How do you teach kindness, acceptance and empathy to kids? We asked TED-Ed Innovative Educators to share their favorite ways to promote inclusive and positive social interaction in the classroom. Below, 6 effective ways to stop bullying and teach kindness to kids.
To combat bullying, show the ‘To This Day’ animated video. “I like this video because it relates to both poetry and bullying, and the strong animated images move at the same pace as Shane Koyczan’s poem,” says high school English teacher Evanthia Poyiatzi. Watch the ‘To This Day’ animated video here.
To teach kindness, ask kids how they want to be remembered. Do you want to be remembered as a bully, as a bystander…or as a kind and thoughtful hero? Questions like this one can make it easier for students to “get” the consequences of their everyday actions, notes middle school teacher Eric Johnson. For more questions, an extensive list of anti-bullying resources, and Eric’s 5-day lesson plan to help you teach kindness, go to EraseMeanness.org.
Teach good listening habits — by acting out bad habits. “I’ve found that one of the biggest hindrances to positive social interaction is the inability to listen well,” says one teacher. ”So I do the following exercise. First, I give each student a bad listening habit (looks at clock, interrupts regularly, makes the conversation all about himself/herself, focuses on other things besides the speaker, asks to use the bathroom in the middle of the conversation, answers mobile phone, etc). Then, I ask students to purposefully behave this way while discussing a prompt, and have students mingle around the room so they can meet a range of behaviors. Last, we debrief and share what it feels like to speak to someone with each of these bad listening habits. Students have fun behaving “badly” and develop an understanding of how their potential behavior can negatively affect someone else.”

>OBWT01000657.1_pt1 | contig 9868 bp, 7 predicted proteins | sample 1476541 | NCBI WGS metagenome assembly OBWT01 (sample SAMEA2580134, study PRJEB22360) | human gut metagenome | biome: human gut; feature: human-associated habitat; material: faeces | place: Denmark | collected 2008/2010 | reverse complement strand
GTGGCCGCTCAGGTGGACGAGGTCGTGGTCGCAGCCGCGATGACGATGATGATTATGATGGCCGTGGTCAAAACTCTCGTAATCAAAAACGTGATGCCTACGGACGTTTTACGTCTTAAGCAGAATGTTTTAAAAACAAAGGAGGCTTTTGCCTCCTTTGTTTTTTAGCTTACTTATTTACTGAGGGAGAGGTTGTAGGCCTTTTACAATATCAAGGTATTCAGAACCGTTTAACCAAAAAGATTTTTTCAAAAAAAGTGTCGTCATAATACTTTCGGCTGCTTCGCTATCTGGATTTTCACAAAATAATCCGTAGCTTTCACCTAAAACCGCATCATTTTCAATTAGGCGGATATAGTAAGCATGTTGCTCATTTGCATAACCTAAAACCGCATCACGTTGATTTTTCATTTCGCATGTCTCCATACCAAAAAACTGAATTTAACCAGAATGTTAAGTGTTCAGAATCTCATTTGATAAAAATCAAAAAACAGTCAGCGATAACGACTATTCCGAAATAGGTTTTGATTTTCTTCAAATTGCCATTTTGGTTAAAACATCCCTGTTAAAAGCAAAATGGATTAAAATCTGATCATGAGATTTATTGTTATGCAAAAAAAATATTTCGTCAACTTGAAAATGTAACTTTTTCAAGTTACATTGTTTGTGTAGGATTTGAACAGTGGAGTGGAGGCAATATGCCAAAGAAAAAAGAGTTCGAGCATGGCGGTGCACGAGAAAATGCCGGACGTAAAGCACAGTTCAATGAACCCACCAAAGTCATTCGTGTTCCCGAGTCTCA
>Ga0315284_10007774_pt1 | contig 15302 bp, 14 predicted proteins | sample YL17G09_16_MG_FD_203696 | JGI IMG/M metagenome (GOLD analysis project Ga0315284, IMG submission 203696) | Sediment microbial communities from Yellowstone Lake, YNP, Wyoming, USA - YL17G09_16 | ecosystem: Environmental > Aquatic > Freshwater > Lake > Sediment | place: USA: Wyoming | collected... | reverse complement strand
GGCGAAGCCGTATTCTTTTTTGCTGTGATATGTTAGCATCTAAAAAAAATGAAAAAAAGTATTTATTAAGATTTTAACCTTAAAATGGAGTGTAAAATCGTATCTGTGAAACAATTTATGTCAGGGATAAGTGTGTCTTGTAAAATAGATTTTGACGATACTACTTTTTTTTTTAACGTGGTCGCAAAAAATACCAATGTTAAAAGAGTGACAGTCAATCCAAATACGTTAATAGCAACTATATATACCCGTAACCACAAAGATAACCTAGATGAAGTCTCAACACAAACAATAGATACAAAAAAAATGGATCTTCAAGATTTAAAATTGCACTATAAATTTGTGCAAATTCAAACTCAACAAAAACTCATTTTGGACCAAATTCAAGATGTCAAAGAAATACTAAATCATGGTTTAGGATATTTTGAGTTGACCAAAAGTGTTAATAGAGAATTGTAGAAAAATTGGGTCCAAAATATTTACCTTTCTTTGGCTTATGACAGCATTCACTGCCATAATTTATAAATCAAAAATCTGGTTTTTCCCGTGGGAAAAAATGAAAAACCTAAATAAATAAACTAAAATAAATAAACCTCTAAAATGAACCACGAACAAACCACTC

Model polite behavior and kindness. ”I hear so many adults speak to kids in a condescending and even insulting tone. We need to say please and thank you and apologize when we make a mistake,” says English teacher Mitzi Stover. She adds, “This is not to say that we don’t have authority and need to exert it at times, but it is possible to be firm and kind.”
Show a StoryCorps video about the strength of allies. English teacher Josefino Rivera Jr. created this TED-Ed Lesson around a StoryCorps video in honor of Ally Week. He explains: “#AllyWeek is an international youth-led event encouraging students (and staff) to be allies with the lesbian, gay, transgender and bisexual members of their community in standing against bullying and name-calling, as well as developing skills to become stronger allies.” To help students develop the skills to become stronger allies right now, watch the StoryCorps video here.
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Featured image from TED-Ed Animation: Rethinking Thinking.